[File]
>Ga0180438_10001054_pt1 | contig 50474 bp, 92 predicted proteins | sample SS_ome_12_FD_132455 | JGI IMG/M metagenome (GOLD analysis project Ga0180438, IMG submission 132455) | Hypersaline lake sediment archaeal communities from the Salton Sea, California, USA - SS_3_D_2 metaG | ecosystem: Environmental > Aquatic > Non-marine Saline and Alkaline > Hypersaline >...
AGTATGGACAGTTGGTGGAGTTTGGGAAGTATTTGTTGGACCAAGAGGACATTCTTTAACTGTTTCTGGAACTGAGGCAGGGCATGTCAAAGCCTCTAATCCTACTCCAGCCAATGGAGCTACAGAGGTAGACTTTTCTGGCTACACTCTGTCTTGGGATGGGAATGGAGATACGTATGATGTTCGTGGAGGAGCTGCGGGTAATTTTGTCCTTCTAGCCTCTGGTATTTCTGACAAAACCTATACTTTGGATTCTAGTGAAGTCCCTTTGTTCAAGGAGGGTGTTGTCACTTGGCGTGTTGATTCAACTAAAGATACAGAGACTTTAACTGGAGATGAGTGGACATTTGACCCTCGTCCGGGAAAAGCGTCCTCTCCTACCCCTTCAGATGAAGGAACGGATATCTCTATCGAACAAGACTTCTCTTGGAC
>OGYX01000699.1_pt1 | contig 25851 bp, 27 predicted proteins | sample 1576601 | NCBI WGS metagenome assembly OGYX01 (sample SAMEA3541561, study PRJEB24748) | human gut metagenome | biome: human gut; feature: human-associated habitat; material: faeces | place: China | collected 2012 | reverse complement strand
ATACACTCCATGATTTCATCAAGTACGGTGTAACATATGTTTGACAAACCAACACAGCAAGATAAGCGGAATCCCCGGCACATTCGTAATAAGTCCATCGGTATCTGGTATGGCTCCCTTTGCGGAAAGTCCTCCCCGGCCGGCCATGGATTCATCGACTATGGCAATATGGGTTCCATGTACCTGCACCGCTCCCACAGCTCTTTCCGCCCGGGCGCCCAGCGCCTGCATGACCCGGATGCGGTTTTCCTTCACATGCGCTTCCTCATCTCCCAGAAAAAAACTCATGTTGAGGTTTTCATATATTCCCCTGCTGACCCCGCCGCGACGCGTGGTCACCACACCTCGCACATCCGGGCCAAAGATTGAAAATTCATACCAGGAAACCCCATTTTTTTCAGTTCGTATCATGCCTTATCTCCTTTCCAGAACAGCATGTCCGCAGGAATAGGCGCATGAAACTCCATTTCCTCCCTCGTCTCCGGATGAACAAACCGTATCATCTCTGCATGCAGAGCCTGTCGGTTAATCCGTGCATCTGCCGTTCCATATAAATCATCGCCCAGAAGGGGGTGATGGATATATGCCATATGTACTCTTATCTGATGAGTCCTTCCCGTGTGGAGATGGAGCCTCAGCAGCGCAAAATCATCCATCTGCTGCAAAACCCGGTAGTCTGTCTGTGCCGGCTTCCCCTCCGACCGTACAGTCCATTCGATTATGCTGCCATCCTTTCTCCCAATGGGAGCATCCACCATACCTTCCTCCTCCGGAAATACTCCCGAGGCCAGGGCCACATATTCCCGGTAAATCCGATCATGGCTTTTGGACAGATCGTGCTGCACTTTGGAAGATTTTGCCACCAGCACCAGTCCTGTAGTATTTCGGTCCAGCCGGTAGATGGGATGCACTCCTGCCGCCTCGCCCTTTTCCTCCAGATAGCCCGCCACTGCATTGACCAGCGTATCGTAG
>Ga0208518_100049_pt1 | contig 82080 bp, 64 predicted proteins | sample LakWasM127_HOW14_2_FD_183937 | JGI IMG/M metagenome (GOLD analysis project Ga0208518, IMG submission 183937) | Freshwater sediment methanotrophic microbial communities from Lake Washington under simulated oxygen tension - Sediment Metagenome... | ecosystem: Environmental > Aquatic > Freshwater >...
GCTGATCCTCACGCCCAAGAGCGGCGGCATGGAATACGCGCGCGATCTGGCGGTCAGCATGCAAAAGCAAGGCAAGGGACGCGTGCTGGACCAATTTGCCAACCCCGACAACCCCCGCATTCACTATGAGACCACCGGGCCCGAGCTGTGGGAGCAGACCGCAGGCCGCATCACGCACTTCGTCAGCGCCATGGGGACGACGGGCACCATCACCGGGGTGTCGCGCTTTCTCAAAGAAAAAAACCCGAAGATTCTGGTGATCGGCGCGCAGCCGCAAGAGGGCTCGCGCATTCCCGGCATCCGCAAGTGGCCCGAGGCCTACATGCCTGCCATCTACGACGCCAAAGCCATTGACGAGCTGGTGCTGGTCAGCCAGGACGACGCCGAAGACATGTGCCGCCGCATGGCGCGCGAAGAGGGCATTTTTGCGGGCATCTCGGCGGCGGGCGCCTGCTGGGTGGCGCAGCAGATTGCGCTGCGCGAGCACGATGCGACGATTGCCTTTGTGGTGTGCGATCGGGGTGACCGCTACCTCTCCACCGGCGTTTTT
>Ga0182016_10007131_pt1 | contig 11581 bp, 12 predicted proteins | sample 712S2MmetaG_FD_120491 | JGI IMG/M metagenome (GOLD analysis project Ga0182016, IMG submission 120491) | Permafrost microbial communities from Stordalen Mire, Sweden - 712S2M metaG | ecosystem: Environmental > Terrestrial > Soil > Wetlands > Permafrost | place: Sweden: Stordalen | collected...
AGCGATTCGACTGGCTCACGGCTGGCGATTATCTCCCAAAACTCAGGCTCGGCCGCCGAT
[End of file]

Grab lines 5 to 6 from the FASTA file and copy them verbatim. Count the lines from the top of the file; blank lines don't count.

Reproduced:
>Ga0208518_100049_pt1 | contig 82080 bp, 64 predicted proteins | sample LakWasM127_HOW14_2_FD_183937 | JGI IMG/M metagenome (GOLD analysis project Ga0208518, IMG submission 183937) | Freshwater sediment methanotrophic microbial communities from Lake Washington under simulated oxygen tension - Sediment Metagenome... | ecosystem: Environmental > Aquatic > Freshwater >...
GCTGATCCTCACGCCCAAGAGCGGCGGCATGGAATACGCGCGCGATCTGGCGGTCAGCATGCAAAAGCAAGGCAAGGGACGCGTGCTGGACCAATTTGCCAACCCCGACAACCCCCGCATTCACTATGAGACCACCGGGCCCGAGCTGTGGGAGCAGACCGCAGGCCGCATCACGCACTTCGTCAGCGCCATGGGGACGACGGGCACCATCACCGGGGTGTCGCGCTTTCTCAAAGAAAAAAACCCGAAGATTCTGGTGATCGGCGCGCAGCCGCAAGAGGGCTCGCGCATTCCCGGCATCCGCAAGTGGCCCGAGGCCTACATGCCTGCCATCTACGACGCCAAAGCCATTGACGAGCTGGTGCTGGTCAGCCAGGACGACGCCGAAGACATGTGCCGCCGCATGGCGCGCGAAGAGGGCATTTTTGCGGGCATCTCGGCGGCGGGCGCCTGCTGGGTGGCGCAGCAGATTGCGCTGCGCGAGCACGATGCGACGATTGCCTTTGTGGTGTGCGATCGGGGTGACCGCTACCTCTCCACCGGCGTTTTT